Quick and cheap syringe-tubing interfacing

Rodrigo Martinez-Duarte and Marc Madou describe a simple method to connect syringes to chips.

Rodrigo Martinez-Duarte and Marc Madou
BioMEMS Research Laboratory, Department of Mechanical & Aerospace Engineering, University of California, Irvine. Irvine, CA.

Why is this useful?

This tip describes an easy, quick and cheap way to interface syringes to 1/16″ OD (outer diameter) tubing for low and medium pressure applications.  This methodology allows for very quick fabrication with off-the-shelf components as well as modularity since connectors can be easily swapped to other syringes, in contrast to some connecting methods which require connector fabrication for each syringe used.  The connector is very easy to use.

We use 1/16″ OD tubing since many compatible parts such as Y connectors, valves and others are available through online vendors (e.g., Upchurch).

What do I need?

  • 1/16″ OD tubing. A wide variety of tubing materials and sizes are available from Upchurch.  In particular we have used Teflon tubing (catalog number 1620). You could also find the connector at Upchurch (TEFZEL, catalog number P-870)
  • Female Luer to 1/16″ ID (inside diameter) Barbed connector, shown in Fig. 1. A wide choice of materials for connectors are available from Gosina.
  • 3M  Polyolefin Heat Shrink (HS) Tubing 3/64″. Although we have used 3M tubing (Polyolefin Heat Shrink Tubing 3/64″) heat shrink tubing with ID of 1/16″ should work as well. HS tubing is available from a number of suppliers including Fisher.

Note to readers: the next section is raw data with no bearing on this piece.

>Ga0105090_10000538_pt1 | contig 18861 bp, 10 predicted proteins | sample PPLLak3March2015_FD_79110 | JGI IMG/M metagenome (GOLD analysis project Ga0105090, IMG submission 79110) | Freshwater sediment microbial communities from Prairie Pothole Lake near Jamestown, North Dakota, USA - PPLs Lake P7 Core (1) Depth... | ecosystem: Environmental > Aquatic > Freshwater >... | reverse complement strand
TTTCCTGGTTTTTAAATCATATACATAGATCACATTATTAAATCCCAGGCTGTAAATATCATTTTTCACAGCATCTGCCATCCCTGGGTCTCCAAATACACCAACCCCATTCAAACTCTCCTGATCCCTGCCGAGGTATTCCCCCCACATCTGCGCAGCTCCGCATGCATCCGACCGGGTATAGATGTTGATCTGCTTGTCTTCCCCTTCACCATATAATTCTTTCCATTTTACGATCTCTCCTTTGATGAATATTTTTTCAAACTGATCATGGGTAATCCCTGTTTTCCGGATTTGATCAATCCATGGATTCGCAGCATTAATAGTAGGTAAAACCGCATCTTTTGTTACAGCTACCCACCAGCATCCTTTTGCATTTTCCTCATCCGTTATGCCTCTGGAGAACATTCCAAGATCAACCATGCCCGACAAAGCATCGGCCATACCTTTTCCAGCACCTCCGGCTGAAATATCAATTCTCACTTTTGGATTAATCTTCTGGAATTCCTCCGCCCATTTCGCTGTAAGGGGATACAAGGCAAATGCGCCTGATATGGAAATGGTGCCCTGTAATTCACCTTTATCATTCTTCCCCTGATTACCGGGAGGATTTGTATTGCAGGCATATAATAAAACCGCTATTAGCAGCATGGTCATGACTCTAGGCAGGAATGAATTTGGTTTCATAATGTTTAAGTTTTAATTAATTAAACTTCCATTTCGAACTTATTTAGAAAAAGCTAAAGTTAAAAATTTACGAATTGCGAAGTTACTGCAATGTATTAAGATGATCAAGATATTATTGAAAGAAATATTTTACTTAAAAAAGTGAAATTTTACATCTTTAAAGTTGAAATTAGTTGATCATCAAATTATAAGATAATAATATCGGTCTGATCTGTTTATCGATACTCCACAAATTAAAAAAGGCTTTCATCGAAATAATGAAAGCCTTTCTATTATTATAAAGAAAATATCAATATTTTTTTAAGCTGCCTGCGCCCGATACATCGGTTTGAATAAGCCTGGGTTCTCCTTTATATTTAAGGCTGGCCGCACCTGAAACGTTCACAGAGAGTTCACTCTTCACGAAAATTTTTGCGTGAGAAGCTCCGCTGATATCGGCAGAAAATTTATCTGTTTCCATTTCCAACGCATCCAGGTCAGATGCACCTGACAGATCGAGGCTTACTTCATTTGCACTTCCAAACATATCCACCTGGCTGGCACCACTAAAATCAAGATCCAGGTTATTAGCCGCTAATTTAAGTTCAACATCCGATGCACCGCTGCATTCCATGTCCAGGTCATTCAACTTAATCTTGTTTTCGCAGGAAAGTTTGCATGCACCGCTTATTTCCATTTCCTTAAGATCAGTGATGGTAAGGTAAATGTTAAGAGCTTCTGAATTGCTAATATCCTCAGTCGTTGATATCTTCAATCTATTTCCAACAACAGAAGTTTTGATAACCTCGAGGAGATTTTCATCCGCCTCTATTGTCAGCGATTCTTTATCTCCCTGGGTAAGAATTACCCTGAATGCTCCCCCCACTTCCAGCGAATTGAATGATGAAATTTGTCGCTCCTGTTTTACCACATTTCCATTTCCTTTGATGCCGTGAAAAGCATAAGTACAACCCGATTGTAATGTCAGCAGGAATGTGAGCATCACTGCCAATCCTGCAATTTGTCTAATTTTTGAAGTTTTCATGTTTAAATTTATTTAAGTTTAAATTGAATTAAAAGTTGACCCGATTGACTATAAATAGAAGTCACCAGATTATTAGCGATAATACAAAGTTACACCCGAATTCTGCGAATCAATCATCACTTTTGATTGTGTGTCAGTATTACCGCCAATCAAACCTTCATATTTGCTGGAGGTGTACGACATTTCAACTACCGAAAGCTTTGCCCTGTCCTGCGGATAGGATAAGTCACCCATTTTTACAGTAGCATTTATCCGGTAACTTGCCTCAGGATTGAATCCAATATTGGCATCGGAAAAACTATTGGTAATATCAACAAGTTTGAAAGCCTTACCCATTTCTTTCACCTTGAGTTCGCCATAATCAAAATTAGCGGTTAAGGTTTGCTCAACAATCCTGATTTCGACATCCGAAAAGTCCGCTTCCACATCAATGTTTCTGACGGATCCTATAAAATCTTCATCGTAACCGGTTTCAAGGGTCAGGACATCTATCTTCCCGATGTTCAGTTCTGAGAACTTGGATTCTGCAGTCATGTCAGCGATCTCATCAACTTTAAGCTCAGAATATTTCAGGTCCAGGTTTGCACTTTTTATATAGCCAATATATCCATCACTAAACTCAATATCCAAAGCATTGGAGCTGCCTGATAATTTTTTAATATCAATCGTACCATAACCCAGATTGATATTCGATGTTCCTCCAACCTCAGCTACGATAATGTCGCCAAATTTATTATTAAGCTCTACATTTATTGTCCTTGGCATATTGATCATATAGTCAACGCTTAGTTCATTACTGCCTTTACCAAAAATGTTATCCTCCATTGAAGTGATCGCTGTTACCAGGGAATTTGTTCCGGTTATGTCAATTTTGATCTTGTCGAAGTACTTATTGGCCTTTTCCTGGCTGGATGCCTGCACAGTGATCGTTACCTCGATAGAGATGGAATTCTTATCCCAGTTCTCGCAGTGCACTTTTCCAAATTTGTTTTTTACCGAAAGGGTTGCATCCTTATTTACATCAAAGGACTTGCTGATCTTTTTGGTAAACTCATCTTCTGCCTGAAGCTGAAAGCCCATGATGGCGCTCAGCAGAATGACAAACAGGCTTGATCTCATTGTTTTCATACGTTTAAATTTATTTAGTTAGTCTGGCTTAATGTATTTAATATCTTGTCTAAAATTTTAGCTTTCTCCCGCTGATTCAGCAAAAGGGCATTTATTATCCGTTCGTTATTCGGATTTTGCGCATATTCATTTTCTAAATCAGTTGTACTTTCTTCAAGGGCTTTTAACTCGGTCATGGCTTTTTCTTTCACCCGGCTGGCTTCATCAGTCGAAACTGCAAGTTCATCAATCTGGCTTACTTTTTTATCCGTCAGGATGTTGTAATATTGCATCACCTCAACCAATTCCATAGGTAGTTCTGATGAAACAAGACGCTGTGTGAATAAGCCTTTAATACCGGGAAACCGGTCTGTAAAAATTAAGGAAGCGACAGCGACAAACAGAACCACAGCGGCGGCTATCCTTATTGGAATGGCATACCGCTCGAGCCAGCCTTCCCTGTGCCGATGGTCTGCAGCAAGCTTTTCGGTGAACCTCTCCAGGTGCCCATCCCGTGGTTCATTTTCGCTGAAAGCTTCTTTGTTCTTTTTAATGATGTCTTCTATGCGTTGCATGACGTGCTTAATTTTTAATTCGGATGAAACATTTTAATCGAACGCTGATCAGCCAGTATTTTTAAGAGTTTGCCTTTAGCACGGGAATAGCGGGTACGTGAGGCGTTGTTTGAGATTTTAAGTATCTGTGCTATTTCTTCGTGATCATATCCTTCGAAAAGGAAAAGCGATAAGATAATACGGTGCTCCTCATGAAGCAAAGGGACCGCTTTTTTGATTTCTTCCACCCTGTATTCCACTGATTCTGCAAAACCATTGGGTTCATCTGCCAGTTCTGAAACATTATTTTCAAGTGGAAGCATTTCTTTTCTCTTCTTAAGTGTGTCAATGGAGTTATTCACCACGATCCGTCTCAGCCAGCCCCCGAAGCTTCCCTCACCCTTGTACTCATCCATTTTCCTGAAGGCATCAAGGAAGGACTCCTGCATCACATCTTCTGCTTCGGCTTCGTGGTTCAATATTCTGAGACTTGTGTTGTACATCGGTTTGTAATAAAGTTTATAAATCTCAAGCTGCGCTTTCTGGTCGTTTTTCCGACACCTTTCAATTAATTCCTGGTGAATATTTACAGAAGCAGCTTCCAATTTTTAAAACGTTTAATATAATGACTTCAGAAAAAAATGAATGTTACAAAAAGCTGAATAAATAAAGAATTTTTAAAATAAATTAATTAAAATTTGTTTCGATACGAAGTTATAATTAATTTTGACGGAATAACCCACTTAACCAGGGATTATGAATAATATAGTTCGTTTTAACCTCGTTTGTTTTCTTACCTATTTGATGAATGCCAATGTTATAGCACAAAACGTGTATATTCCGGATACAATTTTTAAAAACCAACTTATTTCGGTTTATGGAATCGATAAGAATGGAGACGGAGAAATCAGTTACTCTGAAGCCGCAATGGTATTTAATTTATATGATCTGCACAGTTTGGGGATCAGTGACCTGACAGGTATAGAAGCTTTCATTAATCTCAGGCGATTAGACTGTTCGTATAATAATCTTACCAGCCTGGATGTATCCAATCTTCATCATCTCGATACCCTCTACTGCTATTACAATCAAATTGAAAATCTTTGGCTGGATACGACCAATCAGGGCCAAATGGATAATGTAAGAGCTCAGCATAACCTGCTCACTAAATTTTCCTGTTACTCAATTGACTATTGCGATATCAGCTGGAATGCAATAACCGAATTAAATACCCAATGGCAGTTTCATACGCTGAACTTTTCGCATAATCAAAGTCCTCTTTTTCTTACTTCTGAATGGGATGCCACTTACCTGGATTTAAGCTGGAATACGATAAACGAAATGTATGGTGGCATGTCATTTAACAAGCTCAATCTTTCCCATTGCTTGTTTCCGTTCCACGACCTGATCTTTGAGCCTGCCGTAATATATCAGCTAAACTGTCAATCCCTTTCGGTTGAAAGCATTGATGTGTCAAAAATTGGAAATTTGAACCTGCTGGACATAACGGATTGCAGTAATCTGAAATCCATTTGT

• Heating element. A soldering iron would be the most common heating element. You can get a basic one from Fisher (catalog number S50350).

Figure 1. Barbed to female luer connector

What do I do?

1. Wear gloves before starting. You don’t want to introduce impurities during fabrication that could contaminate your device channel in future experiments.
2. Cut around 1 cm of HS tubing.
3. Cut desired length of 1/16″ OD tubing. (If you don’t have a special cutter, use scissors instead of knife to assure a cleaner cut.)
4. Sterilize all components with isopropanol for 2-3 minutes then blow dry.
5. Take the HS tubing. Insert one end to the barbed side of the connector. Make sure tubing is  inserted all the way to the base of the connector (~5 mm).
6. On the other end insert the 1/16″ OD tubing. Insert for around 2-3 mm.
7. Leave around 2 mm of HS tubing length between the barbed connector and the 1/16″ OD tubing; it will allow you to have up to 90 degree angles between your tubing and the syringe since once HS tubing is heat shrunk it will be very flexible.
8. Using the heating element, apply heat along all the HS tubing. Connections will further seal as tubing shrinks. Do not apply too much heat or you might melt the 1/16″ OD tubing or the connector.
9. The finished connector is shown in Figure 2.

Figure 2. Completed connector

What else should I know?

These connectors have been tested with DI water, alcohol, yeast samples, diluted YPD growth medium, air and sodium dodecyl sulfate with reliable performance.

The connector can be dismantled by just pulling components apart. The barbed connectors and 1/16″ OD tubing are not damaged and can be reused.

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